Take pictures not of what you see, but of your attitude to it

Take pictures not of what you see, but of your attitude to it

Travel photography for me is the most important hobby, even more: it is a love, an activity that unites and turns into one the two biggest hobbies.

It so happened that I became interested in the art of photography long before I discovered my inclination to travel, so I could no longer just take pictures of everything, being professionally deformed. I do not stop and do not embarrassed, even on small trips to take 7-8 pounds of equipment or 2-3 months to process material after the trip.

On the contrary, I take great pleasure in the fact that the result is not only a documentary and colorful representation of what I have seen, but without unnecessary words inspiring the viewer with the same feelings and emotions that I had when I took the picture, which is very expensive.

Take pictures not of what you see, but of your attitude to it

I am not a photographic purist and in processing I can easily rearrange the composition, change colors, remove and add objects, even turn a cloudy day into a sunny one, if it helps one goal – to convey an emotion. I am ready to share with you a few tips on how to create and communicate these photographic emotions.

Be prepared for what you see

It’s extremely helpful to get a really interesting shot a good study of what you have to deal with. This will help you not be confused when you get there, and save time. If it’s some kind of point visit, preparation will help you choose the right equipment. And most importantly, you will be able to think in advance, and perhaps come up with some creative compositions, plans, angles, and scenes.

The ideas and notes arising in the course of such preparation I record (write down/draw) in a moleskine (this is very handy). For example, when preparing for the hike to Machu Picchu, I calculated six months in advance at what time and from what side the sunrise would come out, which allowed me to take the most accurate point of view. This will not prevent you from enjoying and emotionally experiencing the moment, but on the contrary, it will allow you not to waste precious contemplation time (if the phenomenon is short) searching for a shooting point.

Take pictures not of what you see, but of your attitude to it

Be amazed

This advice, seemingly completely contradictory to the first, but actually complements it. The ability, quickly discarding all knowledge of the object, to switch consciousness and childishly surprised to look as if for the first time.

Even a tenth visit to the Norwegian fjords, can bring completely unexpected ideas. The whole point is the ability to switch instantly from being an “the all-knowing photographer” to being a “the child discovering the world”.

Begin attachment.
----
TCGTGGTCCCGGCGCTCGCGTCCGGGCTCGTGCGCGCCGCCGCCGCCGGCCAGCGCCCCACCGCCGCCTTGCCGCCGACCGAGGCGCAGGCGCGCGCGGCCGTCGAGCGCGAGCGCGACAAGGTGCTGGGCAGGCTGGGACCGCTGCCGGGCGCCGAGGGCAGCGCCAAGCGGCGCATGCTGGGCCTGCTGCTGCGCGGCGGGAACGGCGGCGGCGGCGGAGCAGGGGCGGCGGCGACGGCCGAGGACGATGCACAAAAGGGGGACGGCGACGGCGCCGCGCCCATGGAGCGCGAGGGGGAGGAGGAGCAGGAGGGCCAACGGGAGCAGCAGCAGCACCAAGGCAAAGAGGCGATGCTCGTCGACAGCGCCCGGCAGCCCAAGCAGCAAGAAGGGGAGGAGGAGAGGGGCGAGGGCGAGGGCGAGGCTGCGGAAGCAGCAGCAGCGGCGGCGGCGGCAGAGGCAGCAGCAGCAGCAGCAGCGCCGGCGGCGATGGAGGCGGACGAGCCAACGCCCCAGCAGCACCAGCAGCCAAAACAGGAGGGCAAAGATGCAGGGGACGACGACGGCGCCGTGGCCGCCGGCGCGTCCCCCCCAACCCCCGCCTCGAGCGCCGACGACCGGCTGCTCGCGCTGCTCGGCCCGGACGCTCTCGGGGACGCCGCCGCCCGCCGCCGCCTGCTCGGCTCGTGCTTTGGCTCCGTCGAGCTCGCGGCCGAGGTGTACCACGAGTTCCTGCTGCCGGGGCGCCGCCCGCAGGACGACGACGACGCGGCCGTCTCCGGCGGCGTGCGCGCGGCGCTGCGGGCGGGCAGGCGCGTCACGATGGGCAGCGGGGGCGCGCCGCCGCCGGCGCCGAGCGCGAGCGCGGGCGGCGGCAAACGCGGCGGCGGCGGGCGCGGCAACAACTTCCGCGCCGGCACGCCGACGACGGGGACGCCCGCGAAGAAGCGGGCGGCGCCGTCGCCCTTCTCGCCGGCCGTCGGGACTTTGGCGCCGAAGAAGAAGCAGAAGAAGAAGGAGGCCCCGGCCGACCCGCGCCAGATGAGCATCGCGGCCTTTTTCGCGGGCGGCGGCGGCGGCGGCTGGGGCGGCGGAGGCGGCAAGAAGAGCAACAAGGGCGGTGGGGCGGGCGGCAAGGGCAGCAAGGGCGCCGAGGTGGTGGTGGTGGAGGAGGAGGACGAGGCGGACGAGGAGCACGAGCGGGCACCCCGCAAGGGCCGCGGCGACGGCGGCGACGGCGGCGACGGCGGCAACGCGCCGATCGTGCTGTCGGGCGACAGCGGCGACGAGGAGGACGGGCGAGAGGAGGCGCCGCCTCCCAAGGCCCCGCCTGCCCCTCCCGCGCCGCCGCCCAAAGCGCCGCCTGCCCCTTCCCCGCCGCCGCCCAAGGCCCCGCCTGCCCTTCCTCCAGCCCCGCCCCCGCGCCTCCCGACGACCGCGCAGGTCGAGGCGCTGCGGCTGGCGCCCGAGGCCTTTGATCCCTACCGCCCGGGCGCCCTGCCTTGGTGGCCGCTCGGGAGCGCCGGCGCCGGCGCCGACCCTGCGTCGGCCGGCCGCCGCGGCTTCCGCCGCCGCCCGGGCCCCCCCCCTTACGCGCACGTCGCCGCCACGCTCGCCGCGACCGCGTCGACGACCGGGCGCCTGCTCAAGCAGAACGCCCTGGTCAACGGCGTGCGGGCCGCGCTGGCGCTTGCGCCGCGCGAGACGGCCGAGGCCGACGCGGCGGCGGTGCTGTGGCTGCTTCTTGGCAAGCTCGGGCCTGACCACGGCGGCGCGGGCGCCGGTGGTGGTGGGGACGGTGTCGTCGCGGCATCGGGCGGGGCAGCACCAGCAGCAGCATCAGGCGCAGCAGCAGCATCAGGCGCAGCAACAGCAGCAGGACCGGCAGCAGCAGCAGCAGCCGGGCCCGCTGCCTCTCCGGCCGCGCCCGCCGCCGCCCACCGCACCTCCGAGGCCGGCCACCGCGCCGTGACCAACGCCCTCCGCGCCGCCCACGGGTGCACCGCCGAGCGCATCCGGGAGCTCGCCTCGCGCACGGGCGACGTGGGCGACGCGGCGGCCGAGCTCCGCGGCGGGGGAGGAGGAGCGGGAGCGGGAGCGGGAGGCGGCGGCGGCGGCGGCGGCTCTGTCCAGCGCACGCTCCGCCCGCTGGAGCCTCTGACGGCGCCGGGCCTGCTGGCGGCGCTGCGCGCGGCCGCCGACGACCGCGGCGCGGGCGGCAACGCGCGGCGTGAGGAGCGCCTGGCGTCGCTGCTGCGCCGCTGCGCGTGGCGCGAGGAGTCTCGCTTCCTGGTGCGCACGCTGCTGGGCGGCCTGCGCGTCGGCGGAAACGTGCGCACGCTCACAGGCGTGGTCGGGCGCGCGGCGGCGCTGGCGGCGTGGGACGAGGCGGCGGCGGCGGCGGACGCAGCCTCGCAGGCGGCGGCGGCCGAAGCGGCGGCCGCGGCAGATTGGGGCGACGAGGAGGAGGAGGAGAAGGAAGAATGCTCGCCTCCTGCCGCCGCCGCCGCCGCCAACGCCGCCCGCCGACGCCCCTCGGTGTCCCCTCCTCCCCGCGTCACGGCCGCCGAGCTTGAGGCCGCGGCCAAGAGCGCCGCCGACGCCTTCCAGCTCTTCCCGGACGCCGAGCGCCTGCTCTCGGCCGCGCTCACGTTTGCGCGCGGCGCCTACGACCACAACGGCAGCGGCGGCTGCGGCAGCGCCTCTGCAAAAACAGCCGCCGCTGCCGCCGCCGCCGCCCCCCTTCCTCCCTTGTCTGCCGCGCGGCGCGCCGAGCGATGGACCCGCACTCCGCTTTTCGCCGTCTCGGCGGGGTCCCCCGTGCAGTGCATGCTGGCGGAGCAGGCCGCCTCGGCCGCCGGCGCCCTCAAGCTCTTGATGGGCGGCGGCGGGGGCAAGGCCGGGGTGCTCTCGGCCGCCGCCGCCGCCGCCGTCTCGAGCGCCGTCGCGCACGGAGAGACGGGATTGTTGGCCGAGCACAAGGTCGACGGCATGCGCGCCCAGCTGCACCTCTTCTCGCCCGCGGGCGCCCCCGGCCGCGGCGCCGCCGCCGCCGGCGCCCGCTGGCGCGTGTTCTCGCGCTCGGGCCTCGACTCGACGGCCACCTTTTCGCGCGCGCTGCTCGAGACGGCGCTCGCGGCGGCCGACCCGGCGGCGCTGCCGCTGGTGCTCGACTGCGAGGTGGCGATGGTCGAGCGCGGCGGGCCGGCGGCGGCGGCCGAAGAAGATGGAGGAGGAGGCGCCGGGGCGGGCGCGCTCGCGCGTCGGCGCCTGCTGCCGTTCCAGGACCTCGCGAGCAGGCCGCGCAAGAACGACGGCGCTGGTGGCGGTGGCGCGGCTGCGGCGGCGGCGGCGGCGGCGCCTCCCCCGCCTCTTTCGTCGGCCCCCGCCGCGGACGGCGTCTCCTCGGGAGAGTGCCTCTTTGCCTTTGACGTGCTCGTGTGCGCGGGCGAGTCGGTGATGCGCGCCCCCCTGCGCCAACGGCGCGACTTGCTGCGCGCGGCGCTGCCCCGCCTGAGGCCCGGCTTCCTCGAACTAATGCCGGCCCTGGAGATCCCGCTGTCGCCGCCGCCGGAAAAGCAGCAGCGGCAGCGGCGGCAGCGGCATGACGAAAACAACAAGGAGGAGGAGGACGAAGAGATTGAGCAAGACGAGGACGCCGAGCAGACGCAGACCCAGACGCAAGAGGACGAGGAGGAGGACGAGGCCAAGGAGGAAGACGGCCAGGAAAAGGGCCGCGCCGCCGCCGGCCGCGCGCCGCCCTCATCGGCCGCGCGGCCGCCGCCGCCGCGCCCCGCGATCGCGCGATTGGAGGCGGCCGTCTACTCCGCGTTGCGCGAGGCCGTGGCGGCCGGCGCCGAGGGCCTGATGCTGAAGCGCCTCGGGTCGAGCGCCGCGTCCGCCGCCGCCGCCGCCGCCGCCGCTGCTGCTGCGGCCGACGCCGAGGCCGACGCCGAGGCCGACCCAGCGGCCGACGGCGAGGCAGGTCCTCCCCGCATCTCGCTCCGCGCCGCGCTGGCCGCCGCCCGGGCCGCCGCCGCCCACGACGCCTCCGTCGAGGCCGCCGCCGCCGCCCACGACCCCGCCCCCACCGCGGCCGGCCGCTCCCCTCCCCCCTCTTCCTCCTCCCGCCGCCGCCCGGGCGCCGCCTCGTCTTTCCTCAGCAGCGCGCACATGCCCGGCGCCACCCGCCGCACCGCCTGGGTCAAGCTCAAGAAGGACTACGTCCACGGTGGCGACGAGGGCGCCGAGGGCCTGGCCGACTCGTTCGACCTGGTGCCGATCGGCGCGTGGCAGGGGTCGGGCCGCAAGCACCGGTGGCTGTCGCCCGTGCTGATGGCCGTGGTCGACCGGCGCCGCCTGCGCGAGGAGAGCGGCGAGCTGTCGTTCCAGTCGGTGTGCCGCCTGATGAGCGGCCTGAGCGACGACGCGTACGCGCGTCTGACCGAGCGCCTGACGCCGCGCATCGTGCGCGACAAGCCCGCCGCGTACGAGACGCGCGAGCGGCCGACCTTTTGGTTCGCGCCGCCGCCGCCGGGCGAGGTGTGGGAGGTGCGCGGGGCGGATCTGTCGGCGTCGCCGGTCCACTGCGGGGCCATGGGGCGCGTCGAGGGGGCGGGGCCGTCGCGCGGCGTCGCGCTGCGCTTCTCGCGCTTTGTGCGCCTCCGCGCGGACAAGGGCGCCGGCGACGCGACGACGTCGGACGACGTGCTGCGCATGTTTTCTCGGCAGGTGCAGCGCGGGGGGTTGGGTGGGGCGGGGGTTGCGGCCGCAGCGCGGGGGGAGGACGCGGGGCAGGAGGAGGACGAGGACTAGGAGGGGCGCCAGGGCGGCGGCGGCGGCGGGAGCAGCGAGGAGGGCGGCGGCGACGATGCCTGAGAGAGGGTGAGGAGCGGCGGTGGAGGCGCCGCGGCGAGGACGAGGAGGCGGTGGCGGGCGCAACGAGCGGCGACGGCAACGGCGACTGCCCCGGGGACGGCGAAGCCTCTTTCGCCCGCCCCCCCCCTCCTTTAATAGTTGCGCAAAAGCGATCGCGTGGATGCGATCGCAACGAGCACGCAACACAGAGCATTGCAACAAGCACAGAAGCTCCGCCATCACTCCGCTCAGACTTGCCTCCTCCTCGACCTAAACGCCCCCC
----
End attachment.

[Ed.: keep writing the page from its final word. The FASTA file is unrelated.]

Do experiments

Why not shoot a series of “Machu Picchu through the eyes of an alpaca” in the same glorious Inca city, with llama ears sticking out in all the shots? Or the adventures of a lego-man in the mountains of Tibet?

Do not be afraid to experiment and realize seemingly absurd photo ideas! These are what turn a photo postcard into a work of authorship. A successful experiment can become a travel highlight, and later, perhaps, even an author’s highlight.

Take pictures not of what you see, but of your attitude to it

Notice the details

Every place and object (even if it’s just one of many like it, like a castle in Europe) reveals itself through its details. It is the details that give the viewer of your series of photographs a complete picture of what you are seeing.

Often just one small detail can change the mood of a shot in the right direction, and fully reveal the emotion in it. There’s no need to be afraid that it may look like you’re photographing everything indiscriminately. Follow the rule of thumb: it’s better to re-shoot too much than not enough.

Take pictures not of what you see, but of your attitude to it

Use your equipment wisely

I will not advise you to run out and buy professional photographic equipment right away. Choose a technique according to your level, but don’t forget to raise it with every shot you take, to discover and learn new techniques, techniques, and methods. Then you will have questions, and in the answers to them you will find the need for this or that technique.

My travel-tested photo set weighs about 7 kg, but I still carry it with me everywhere. I’d rather not take a warm sweatshirt with me than put out a lens. Because the likelihood of missing a chance to shoot a masterpiece due to laziness is the scariest thing for me.

The key piece of advice here: whatever technique you use, whether it’s a smartphone or a large format gimbal camera, learn absolutely all the features of your tool (often it’s enough just to read the manual) and use them all.